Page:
Through my Brown Gay Lens: Jagmeet Singh, Quebec’s Secularism and the Tolerant
With a resounding victory and a meteoric rise to being the first person of color to lead a Federal Canadian Political Party, Jagmeet Singh has to be credited for everything he has achieved. However, it is also important to remember that he is not the first, but one among many who have come before and really spearheaded political representation of people of colour in Canada.
Fast forward less than a month and in Quebec, a law is passed which essentially bans the wearing of the ‘nikab’ by anyone who accesses a public service, including when they are making use of public transport (i.e. boarding a bus). The first event happened in Toronto, the mecca of diverse Canada and the second in Quebec City, the citadel of Canadian-French culture in North America.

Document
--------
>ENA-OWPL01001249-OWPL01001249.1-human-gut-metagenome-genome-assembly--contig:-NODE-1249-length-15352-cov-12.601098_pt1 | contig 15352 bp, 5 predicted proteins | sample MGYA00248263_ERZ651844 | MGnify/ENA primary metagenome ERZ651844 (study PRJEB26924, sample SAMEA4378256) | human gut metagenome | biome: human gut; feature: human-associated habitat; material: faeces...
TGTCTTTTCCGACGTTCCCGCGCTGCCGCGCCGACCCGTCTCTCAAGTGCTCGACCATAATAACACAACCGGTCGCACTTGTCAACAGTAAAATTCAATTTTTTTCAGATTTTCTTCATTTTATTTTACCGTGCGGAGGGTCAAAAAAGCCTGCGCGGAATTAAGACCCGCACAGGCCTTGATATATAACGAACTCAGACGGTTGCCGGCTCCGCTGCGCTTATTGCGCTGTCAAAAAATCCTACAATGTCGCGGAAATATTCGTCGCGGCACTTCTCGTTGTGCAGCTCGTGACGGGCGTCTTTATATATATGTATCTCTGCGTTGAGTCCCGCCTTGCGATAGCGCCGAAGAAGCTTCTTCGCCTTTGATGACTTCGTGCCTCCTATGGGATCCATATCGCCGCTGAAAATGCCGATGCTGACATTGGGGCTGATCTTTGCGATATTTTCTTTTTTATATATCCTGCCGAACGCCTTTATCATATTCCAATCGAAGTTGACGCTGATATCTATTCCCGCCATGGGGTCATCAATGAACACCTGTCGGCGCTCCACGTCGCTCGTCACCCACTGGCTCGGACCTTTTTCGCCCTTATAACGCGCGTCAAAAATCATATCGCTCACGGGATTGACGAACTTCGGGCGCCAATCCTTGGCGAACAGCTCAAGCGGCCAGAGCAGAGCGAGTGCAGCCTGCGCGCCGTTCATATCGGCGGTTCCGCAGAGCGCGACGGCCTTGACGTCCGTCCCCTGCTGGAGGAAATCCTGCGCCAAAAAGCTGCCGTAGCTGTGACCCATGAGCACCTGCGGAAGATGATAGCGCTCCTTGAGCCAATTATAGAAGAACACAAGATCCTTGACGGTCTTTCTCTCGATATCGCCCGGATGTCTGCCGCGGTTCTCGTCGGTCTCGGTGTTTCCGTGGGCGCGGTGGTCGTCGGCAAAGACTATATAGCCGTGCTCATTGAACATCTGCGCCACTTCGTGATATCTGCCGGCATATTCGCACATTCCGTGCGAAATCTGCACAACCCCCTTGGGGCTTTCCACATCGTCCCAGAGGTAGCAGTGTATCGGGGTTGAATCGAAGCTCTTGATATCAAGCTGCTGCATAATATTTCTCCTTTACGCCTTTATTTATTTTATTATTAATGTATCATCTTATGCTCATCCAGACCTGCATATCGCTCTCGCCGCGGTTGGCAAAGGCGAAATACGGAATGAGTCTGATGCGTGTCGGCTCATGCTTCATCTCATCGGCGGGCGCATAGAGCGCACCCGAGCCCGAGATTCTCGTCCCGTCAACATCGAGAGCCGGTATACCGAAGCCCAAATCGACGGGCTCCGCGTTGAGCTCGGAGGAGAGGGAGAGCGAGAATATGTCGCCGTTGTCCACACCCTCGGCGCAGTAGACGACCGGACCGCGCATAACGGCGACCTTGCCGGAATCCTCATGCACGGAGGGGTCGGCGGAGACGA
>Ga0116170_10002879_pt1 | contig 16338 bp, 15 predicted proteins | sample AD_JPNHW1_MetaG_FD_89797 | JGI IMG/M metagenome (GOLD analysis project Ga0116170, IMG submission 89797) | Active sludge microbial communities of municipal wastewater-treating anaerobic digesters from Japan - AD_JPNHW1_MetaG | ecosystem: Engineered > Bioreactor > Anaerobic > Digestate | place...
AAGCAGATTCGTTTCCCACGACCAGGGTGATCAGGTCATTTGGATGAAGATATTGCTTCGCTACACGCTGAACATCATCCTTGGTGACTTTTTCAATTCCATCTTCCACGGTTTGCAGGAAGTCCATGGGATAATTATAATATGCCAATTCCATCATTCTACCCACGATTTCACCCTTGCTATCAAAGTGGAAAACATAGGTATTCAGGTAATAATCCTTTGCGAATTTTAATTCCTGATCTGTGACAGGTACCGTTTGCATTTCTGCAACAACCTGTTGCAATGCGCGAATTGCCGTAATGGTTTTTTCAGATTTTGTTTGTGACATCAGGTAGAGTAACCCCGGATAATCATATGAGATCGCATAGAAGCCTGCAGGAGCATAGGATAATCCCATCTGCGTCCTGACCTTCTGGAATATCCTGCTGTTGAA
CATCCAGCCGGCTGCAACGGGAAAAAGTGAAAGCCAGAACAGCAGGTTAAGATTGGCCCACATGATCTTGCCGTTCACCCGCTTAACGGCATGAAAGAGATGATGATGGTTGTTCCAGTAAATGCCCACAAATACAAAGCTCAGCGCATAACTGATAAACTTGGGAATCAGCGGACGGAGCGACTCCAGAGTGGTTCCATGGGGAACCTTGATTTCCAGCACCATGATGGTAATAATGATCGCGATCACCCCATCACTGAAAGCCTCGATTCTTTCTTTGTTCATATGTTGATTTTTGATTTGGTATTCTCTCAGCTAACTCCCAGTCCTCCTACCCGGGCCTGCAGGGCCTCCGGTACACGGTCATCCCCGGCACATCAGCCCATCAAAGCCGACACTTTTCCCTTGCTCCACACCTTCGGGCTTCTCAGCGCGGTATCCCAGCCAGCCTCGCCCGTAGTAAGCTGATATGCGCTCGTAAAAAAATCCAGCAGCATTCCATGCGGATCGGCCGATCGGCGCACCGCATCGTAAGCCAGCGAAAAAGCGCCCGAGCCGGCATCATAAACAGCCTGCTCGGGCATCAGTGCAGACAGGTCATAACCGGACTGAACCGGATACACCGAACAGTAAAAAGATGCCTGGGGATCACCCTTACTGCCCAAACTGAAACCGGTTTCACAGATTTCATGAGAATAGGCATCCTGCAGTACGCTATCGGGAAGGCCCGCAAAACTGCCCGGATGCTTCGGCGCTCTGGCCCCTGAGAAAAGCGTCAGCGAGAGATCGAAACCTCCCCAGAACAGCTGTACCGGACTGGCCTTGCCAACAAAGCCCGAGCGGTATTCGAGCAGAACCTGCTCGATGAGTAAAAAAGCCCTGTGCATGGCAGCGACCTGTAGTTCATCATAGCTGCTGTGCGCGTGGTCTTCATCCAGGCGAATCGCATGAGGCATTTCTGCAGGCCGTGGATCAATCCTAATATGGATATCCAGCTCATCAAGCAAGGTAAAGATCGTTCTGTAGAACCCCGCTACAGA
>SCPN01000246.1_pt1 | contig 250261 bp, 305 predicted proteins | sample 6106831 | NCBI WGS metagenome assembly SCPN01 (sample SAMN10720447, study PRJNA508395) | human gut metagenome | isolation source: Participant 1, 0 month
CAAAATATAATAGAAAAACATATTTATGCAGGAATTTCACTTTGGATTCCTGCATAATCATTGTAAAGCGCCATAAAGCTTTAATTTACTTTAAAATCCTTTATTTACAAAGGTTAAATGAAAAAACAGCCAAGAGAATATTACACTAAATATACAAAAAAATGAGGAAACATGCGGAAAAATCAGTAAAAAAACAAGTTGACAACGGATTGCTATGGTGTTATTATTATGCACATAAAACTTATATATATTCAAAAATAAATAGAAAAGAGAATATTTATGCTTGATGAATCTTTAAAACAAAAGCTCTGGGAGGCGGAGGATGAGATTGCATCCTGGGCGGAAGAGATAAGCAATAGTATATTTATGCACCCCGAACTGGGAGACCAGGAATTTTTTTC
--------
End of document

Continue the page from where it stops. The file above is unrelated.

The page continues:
While the happening of these two events was separated by time and geography, there was this interesting link between the two. The left leaning political party in Canadian federal politics, was electing their first non-white leader and in mostly left leaning Quebec (not that Canadian politics is that homogenous, let’s just say Quebec is a bit more left leaning than the ROC), we were passing a law to ban a piece of clothing.
I found these two events more connected than we would want to imagine. The proximity of the rise of a brown, turban wearing man to become leader of the National Democratic Party of Canada and the Quebec government deciding to clamp down on the wearing of the nikab seems like a celestial miracle. Having said that, the obviousness of the Quebec’s Liberal government’s eye on next year’s provincial elections hasn’t escaped me and I’ll let that reality hover over this entire discussion.